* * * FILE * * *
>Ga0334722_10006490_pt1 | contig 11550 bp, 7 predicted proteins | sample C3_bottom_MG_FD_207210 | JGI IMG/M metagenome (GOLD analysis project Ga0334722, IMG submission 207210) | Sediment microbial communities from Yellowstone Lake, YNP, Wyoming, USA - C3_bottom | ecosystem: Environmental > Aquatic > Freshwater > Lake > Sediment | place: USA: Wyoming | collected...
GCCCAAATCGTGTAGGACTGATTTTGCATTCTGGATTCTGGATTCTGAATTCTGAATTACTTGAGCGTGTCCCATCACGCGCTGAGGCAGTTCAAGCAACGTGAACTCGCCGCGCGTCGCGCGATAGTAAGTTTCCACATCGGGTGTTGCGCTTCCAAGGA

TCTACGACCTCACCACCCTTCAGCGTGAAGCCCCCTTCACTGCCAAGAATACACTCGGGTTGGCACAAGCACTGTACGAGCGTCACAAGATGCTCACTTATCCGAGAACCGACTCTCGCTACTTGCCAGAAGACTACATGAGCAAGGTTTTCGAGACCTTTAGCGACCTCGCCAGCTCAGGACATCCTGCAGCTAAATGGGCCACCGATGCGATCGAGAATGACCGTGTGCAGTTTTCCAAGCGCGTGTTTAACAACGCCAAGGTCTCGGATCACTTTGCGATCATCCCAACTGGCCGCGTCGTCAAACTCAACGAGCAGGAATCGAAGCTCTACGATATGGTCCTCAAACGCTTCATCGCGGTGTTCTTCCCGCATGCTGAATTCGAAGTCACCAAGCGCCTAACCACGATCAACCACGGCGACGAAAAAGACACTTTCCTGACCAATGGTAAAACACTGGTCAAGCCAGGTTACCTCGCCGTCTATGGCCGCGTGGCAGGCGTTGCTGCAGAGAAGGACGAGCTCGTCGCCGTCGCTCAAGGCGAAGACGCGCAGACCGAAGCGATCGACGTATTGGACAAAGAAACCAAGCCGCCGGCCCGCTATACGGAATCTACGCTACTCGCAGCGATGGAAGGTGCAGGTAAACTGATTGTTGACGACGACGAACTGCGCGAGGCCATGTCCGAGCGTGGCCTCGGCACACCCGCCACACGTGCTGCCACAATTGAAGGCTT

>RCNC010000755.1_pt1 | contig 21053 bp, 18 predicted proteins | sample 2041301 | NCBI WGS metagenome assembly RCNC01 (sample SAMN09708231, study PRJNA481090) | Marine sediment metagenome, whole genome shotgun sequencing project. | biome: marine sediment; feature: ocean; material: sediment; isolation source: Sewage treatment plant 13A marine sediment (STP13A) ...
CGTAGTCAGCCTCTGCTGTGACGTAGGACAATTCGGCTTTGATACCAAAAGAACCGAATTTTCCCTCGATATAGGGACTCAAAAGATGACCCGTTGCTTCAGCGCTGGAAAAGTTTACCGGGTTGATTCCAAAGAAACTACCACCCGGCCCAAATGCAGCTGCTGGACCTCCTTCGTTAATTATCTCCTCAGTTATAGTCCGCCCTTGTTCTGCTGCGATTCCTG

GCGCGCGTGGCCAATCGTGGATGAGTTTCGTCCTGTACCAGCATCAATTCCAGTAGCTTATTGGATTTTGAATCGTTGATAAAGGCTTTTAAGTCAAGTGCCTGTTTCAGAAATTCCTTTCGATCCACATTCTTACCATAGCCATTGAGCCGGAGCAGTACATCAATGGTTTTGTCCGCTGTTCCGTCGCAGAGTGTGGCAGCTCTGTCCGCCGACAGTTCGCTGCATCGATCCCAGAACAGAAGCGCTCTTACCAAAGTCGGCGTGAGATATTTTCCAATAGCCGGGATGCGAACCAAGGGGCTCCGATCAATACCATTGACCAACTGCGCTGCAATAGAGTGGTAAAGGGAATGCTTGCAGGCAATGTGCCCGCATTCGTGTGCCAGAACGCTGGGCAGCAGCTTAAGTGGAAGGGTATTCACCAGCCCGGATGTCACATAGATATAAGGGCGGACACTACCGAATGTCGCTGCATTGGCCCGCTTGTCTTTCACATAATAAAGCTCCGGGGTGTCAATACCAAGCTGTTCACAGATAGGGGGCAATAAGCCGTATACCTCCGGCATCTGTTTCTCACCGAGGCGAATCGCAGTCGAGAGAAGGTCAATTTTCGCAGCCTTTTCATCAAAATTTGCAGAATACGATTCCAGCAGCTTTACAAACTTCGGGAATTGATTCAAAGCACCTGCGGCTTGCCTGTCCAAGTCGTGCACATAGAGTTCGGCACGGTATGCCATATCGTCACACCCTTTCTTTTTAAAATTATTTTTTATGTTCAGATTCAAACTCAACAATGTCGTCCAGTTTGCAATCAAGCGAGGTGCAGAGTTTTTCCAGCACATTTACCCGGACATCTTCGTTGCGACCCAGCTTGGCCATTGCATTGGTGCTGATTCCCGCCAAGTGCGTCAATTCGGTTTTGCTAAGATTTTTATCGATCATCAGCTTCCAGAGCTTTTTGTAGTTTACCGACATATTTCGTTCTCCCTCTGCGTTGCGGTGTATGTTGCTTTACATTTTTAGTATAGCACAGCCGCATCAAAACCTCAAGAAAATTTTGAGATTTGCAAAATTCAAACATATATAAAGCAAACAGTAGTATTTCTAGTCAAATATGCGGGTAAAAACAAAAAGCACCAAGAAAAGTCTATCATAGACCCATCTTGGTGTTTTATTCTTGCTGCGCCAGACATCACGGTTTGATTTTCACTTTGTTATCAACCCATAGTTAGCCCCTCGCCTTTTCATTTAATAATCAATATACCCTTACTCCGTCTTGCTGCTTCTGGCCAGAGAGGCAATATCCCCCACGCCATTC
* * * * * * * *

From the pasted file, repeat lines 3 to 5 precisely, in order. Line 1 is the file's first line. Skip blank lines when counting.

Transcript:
TCTACGACCTCACCACCCTTCAGCGTGAAGCCCCCTTCACTGCCAAGAATACACTCGGGTTGGCACAAGCACTGTACGAGCGTCACAAGATGCTCACTTATCCGAGAACCGACTCTCGCTACTTGCCAGAAGACTACATGAGCAAGGTTTTCGAGACCTTTAGCGACCTCGCCAGCTCAGGACATCCTGCAGCTAAATGGGCCACCGATGCGATCGAGAATGACCGTGTGCAGTTTTCCAAGCGCGTGTTTAACAACGCCAAGGTCTCGGATCACTTTGCGATCATCCCAACTGGCCGCGTCGTCAAACTCAACGAGCAGGAATCGAAGCTCTACGATATGGTCCTCAAACGCTTCATCGCGGTGTTCTTCCCGCATGCTGAATTCGAAGTCACCAAGCGCCTAACCACGATCAACCACGGCGACGAAAAAGACACTTTCCTGACCAATGGTAAAACACTGGTCAAGCCAGGTTACCTCGCCGTCTATGGCCGCGTGGCAGGCGTTGCTGCAGAGAAGGACGAGCTCGTCGCCGTCGCTCAAGGCGAAGACGCGCAGACCGAAGCGATCGACGTATTGGACAAAGAAACCAAGCCGCCGGCCCGCTATACGGAATCTACGCTACTCGCAGCGATGGAAGGTGCAGGTAAACTGATTGTTGACGACGACGAACTGCGCGAGGCCATGTCCGAGCGTGGCCTCGGCACACCCGCCACACGTGCTGCCACAATTGAAGGCTT

>RCNC010000755.1_pt1 | contig 21053 bp, 18 predicted proteins | sample 2041301 | NCBI WGS metagenome assembly RCNC01 (sample SAMN09708231, study PRJNA481090) | Marine sediment metagenome, whole genome shotgun sequencing project. | biome: marine sediment; feature: ocean; material: sediment; isolation source: Sewage treatment plant 13A marine sediment (STP13A) ...
CGTAGTCAGCCTCTGCTGTGACGTAGGACAATTCGGCTTTGATACCAAAAGAACCGAATTTTCCCTCGATATAGGGACTCAAAAGATGACCCGTTGCTTCAGCGCTGGAAAAGTTTACCGGGTTGATTCCAAAGAAACTACCACCCGGCCCAAATGCAGCTGCTGGACCTCCTTCGTTAATTATCTCCTCAGTTATAGTCCGCCCTTGTTCTGCTGCGATTCCTG